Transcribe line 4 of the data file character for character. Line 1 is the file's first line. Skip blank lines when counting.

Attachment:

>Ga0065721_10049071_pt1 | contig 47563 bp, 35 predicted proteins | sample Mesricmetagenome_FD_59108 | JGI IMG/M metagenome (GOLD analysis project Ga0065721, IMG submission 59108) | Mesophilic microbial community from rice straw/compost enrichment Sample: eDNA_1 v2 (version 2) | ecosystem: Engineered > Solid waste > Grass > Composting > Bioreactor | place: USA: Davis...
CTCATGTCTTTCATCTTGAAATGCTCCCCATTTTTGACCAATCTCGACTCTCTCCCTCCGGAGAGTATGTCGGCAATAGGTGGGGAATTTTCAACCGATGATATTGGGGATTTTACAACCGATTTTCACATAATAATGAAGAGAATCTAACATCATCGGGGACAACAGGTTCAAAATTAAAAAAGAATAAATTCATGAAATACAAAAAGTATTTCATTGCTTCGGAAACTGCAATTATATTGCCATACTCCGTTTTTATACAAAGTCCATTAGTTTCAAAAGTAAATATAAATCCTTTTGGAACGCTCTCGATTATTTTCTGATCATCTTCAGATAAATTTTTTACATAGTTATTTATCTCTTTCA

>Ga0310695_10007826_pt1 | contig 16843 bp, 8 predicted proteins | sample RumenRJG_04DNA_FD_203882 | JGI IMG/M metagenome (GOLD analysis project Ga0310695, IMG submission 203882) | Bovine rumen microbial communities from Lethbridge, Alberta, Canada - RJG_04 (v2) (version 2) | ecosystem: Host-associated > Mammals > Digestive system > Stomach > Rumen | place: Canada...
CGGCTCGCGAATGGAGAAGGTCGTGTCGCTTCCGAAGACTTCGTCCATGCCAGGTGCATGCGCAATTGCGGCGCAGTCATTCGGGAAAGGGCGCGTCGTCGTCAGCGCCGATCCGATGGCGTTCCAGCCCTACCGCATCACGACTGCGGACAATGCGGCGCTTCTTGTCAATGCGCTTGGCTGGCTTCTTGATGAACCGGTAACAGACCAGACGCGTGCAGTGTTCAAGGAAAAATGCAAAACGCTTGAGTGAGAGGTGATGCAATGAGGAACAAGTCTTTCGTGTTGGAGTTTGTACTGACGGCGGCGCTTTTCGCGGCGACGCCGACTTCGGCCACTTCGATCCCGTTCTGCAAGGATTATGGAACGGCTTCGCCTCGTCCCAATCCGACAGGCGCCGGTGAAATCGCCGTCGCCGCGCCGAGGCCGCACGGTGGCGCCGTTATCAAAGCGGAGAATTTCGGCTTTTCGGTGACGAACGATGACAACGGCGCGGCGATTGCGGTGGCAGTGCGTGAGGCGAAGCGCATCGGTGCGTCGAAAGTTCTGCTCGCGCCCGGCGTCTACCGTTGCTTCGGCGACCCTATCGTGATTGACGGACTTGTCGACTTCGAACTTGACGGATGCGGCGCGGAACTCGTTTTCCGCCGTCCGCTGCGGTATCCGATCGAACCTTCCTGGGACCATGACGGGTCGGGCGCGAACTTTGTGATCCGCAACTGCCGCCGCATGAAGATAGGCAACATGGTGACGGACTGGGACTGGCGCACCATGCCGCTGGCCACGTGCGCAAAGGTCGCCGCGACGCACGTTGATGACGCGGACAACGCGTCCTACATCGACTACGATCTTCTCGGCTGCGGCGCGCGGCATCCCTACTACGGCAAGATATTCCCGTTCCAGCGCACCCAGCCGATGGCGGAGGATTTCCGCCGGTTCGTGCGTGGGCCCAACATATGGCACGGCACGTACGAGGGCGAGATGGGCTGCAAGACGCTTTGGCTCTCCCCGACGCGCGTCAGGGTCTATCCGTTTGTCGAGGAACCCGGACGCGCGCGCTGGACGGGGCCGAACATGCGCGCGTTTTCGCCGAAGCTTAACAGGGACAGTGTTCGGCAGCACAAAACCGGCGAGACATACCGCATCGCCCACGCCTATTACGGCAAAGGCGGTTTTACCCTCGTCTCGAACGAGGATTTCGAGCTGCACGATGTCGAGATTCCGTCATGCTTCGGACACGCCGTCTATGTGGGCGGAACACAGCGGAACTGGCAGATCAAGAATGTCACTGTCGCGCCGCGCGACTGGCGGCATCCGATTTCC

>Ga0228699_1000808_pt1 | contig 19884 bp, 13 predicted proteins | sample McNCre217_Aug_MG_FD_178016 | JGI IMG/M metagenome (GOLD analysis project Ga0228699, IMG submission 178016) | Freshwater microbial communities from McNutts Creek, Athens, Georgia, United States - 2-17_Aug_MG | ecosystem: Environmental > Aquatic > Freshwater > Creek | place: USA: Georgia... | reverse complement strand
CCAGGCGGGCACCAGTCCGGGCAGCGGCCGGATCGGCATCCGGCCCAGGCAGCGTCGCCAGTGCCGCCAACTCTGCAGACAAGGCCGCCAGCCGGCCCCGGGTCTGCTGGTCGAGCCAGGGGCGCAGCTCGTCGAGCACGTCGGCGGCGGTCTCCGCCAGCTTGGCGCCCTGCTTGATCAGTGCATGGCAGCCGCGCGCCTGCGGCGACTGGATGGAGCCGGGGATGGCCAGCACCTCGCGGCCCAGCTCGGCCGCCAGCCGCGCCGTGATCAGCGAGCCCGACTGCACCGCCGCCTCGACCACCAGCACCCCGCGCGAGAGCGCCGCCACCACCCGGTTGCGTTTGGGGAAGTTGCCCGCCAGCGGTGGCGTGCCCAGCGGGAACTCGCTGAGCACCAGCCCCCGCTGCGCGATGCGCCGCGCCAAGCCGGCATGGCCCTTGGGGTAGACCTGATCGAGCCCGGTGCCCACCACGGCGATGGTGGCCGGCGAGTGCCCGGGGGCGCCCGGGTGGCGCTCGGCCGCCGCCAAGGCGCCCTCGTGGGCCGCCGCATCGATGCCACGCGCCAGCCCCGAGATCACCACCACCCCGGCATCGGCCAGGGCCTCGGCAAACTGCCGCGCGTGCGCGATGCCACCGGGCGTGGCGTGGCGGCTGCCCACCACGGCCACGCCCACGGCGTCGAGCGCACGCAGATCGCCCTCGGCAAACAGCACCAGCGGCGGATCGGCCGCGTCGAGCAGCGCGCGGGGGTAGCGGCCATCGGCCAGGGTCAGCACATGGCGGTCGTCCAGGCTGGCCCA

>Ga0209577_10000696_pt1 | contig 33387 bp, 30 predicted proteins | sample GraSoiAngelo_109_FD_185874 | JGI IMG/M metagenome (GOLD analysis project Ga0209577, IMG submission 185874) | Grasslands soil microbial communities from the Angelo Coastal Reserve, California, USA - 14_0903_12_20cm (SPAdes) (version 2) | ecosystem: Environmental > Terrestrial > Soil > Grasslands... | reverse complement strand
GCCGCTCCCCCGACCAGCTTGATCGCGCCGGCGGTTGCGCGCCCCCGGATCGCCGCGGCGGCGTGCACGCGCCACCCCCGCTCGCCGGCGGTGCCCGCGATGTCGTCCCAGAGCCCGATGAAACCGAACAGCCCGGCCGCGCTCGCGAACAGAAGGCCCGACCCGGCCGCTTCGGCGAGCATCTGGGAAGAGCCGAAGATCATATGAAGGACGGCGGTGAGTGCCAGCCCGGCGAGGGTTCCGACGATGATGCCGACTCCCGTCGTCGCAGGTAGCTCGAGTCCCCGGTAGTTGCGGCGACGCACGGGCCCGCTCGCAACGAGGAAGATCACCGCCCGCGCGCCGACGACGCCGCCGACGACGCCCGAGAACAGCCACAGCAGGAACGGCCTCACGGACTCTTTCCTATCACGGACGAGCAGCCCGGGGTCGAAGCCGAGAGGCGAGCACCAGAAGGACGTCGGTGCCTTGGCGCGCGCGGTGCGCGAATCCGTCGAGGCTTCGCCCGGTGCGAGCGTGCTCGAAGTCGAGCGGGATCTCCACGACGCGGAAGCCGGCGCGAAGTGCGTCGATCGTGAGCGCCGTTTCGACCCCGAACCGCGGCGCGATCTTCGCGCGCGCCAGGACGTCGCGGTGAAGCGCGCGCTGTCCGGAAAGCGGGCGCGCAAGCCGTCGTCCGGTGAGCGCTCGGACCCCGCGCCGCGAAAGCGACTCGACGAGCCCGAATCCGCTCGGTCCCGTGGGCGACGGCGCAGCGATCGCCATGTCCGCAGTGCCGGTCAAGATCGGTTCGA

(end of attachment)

CGGCTCGCGAATGGAGAAGGTCGTGTCGCTTCCGAAGACTTCGTCCATGCCAGGTGCATGCGCAATTGCGGCGCAGTCATTCGGGAAAGGGCGCGTCGTCGTCAGCGCCGATCCGATGGCGTTCCAGCCCTACCGCATCACGACTGCGGACAATGCGGCGCTTCTTGTCAATGCGCTTGGCTGGCTTCTTGATGAACCGGTAACAGACCAGACGCGTGCAGTGTTCAAGGAAAAATGCAAAACGCTTGAGTGAGAGGTGATGCAATGAGGAACAAGTCTTTCGTGTTGGAGTTTGTACTGACGGCGGCGCTTTTCGCGGCGACGCCGACTTCGGCCACTTCGATCCCGTTCTGCAAGGATTATGGAACGGCTTCGCCTCGTCCCAATCCGACAGGCGCCGGTGAAATCGCCGTCGCCGCGCCGAGGCCGCACGGTGGCGCCGTTATCAAAGCGGAGAATTTCGGCTTTTCGGTGACGAACGATGACAACGGCGCGGCGATTGCGGTGGCAGTGCGTGAGGCGAAGCGCATCGGTGCGTCGAAAGTTCTGCTCGCGCCCGGCGTCTACCGTTGCTTCGGCGACCCTATCGTGATTGACGGACTTGTCGACTTCGAACTTGACGGATGCGGCGCGGAACTCGTTTTCCGCCGTCCGCTGCGGTATCCGATCGAACCTTCCTGGGACCATGACGGGTCGGGCGCGAACTTTGTGATCCGCAACTGCCGCCGCATGAAGATAGGCAACATGGTGACGGACTGGGACTGGCGCACCATGCCGCTGGCCACGTGCGCAAAGGTCGCCGCGACGCACGTTGATGACGCGGACAACGCGTCCTACATCGACTACGATCTTCTCGGCTGCGGCGCGCGGCATCCCTACTACGGCAAGATATTCCCGTTCCAGCGCACCCAGCCGATGGCGGAGGATTTCCGCCGGTTCGTGCGTGGGCCCAACATATGGCACGGCACGTACGAGGGCGAGATGGGCTGCAAGACGCTTTGGCTCTCCCCGACGCGCGTCAGGGTCTATCCGTTTGTCGAGGAACCCGGACGCGCGCGCTGGACGGGGCCGAACATGCGCGCGTTTTCGCCGAAGCTTAACAGGGACAGTGTTCGGCAGCACAAAACCGGCGAGACATACCGCATCGCCCACGCCTATTACGGCAAAGGCGGTTTTACCCTCGTCTCGAACGAGGATTTCGAGCTGCACGATGTCGAGATTCCGTCATGCTTCGGACACGCCGTCTATGTGGGCGGAACACAGCGGAACTGGCAGATCAAGAATGTCACTGTCGCGCCGCGCGACTGGCGGCATCCGATTTCC